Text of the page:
The outcome of this thesis demonstrates that the proposed solution addressed the research question and enabled investigation in initially unexpected fields. The particular contributions of this thesis are: (1) the RecoBlock SoC concept and platform with its flexible and reusable array of RTR IP-cores, (2) a simplified method to transform complex algorithms modeled in Matlab into relocatable partial reconfigurations adapted to an improved RecoBlock IP-core architecture, (3) the self-healing RTR fault-tolerant (FT) schemes, especially the Upset-Fault-Observer (UFO) that reuse available RTR IP-cores to self-assemble hardware redundancy during runtime, (4) the concept of Cognitive Reconfigurable Hardware (CRH) that defines a development path to achieve self-adaptation and cognitive development, (5) an adaptive self-aware and fault-tolerant RTR SoC that learns to adapt the RTR FT schemes to performance goals under uncertainty using rule-based decision making, (6) a method based on online and model-free reinforcement learning that uses a Q-algorithm to self-optimize the activation of dynamic FT schemes in performance-aware RecoBlock SoCs.

The vision of this thesis proposes a new class of self-adaptive and cognitive hardware systems consisting of arrays of modular RTR IP-cores. Such a system becomes self-aware of its internal performance and learns to self-optimize the decisions that trigger the adequate self-organization of these RTR cores, i.e., to create dynamic hardware redundancy and self-healing, particularly while working in uncertain environments.

Abstract [sv]

Partiell och run-time rekonfigurering (RTR) betyder att en del av en integrerad krets kan konfigureras om, medan den resterande delens operation kan fortlöpa. Moderna Field Programmable Gate Array (FPGA) kretsar är ofta partiell och run-time rekonfigurerbara och kombinerar därmed mjukvarans flexibilitet med hårdvarans effektivitet. Tyvärr hindrar dock den ökade designkomplexiteten att utnyttja dess fulla potential. Idag ses FPGAer mest som hårdvaruacceleratorer, men helt nya möjligheter uppstår genom att kombinera ett multiprocessorsystem med flera rekonfigurerbara partitioner som oberoende av varandra kan omkonfigureras under systemoperation.

Målet med avhandlingen är att undersöka hur utvecklingsprocessen för partiella och run-time rekonfigurerbara FPGAer kan förbättras för att möjliggöra forskning och utveckling av nya tillämpningar i områden som hårdvaruacceleration, själv-läkande och själv-adaptiva system. I avhandlingen föreslås att en lösning baserad på modulära rekonfigurerbara hårdvarukärnor kombinerad med principer för återanvändbarhet kan förenkla komplexiteten av utvecklingsprocessen och leda till en högre produktivitet vid utvecklingen av inbyggda run-time rekonfigurerbara system. Forskningen i avhandlingen inspirerades av flera relaterade områden, så som rekonfigurerbarhet, tillförlitlighet och feltolerans, komplexa adaptiva system, bio-inspirerad hårdvara, organiska och autonoma system, psykologi och maskininlärning.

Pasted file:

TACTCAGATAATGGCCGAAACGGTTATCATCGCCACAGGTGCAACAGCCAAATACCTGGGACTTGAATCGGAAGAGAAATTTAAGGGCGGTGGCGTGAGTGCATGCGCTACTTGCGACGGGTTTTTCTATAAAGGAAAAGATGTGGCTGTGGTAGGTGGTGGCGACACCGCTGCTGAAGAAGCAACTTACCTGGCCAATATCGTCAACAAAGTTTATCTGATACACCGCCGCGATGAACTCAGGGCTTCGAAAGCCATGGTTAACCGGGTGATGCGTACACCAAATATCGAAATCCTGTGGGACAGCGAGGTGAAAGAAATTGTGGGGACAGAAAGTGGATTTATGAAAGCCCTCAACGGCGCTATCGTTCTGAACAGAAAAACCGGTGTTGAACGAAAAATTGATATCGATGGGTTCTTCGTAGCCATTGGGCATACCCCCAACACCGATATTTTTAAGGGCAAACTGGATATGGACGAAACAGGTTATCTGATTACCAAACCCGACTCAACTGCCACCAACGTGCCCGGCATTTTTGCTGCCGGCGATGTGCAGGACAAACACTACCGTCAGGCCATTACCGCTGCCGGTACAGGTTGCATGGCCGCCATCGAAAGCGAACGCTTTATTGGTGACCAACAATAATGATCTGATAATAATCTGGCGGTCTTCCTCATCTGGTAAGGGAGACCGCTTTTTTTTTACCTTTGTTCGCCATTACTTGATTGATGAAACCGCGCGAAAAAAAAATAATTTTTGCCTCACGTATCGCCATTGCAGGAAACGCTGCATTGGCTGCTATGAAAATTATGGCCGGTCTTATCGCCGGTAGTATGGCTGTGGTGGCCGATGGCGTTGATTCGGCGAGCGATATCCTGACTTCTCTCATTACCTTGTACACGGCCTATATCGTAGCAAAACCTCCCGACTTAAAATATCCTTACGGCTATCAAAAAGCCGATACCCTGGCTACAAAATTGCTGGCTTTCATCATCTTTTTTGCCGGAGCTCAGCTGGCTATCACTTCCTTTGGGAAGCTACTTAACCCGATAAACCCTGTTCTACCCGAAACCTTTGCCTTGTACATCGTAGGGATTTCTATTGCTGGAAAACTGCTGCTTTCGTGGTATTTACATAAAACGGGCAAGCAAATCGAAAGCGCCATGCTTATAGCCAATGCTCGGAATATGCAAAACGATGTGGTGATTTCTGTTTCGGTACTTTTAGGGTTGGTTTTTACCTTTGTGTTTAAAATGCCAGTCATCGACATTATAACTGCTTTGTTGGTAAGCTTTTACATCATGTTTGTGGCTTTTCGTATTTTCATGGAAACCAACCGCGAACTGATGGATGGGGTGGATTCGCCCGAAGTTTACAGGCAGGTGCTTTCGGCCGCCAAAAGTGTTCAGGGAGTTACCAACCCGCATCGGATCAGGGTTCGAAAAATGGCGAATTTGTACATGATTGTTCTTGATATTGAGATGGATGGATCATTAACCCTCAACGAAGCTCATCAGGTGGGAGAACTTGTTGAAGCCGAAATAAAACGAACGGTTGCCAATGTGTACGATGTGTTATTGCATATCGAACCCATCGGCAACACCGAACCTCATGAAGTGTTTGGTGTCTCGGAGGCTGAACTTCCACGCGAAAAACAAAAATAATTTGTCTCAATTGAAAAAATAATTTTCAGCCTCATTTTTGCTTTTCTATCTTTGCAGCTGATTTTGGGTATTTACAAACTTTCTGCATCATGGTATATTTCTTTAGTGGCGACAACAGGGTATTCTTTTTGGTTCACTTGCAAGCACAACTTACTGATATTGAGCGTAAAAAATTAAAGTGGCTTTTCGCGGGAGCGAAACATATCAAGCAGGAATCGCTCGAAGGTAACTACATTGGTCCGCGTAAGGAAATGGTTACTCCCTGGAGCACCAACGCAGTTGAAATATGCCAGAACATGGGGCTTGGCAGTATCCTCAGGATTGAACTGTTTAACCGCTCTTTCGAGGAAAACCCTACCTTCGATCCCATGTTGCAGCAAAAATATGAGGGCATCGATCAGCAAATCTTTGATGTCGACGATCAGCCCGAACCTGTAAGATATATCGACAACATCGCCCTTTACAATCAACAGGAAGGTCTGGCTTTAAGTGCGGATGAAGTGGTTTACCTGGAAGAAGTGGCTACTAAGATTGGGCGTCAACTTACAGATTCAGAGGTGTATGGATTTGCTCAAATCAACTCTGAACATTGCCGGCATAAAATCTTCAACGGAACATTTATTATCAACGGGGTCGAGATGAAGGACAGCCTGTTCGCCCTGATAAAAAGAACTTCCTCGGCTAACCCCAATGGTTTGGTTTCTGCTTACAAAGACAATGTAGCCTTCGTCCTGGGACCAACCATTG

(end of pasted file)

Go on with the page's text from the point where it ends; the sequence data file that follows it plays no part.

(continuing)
Avhandlingens resultat visar att den föreslagna lösningen har potential inom olika tillämpningsområden. Avhandlingen har följande bidrag: (1) RecoBlock system-på-kisel plattformen bestående av flera rekonfigurerbara hårdvarukärnor, (2) en förenklad metod för att implementera Matlab modeller i rekonfigurerbara partitioner, (3) metoder för själv-läkande RTR feltoleranta system, t. ex. Upset-Fault-Observer, som själv-skapar hårdvaruredundans under operation, (4) utvecklandet av konceptet för kognitiv rekonfigurerbar hårdvara, (5) användningen av konceptet och plattformen för att implementera kretsar som kan användas i en okänd omgivning på grund av förmågan att fatta regel-baserade beslut, och (6) en förstärkande inlärnings-metod som använder en Q-algoritm för dynamisk feltolerans i prestanda-medvetna RecoBlock SoCs.

Avhandlingens vision är en ny klass av själv-adaptiva och kognitiva hårdvarusystem bestående av modulära run-time rekonfigurerbara hårdvarukärnor. Dessa system blir själv-medvetna om sin interna prestanda och kan genom inlärning optimera sina beslut för själv-organisation av de rekonfigurerbara kärnorna. Därmed skapas dynamisk hårdvaruredundans och självläkande system som har bättre förutsättningar att kunna operera i en okänd omgivning.

Place, publisher, year, edition, pages
Stockholm: KTH Royal Institute of Technology, 2015. xiv, 83 p.
TRITA-ICT-ECS AVH, ISSN 1653-6363 ; 15:22
National Category
Electrical Engineering, Electronic Engineering, Information Engineering Embedded Systems Computer Systems
urn:nbn:se:kth:diva-178000 (URN)978-91-7595-768-5 (ISBN)
Public defence
2015-12-17, Sal C, Elektrum, KTH-ICT, Kista, 13:00 (English)

QC 20151201

Available from: 2015-12-01 Created: 2015-12-01 Last updated: 2015-12-02Bibliographically approved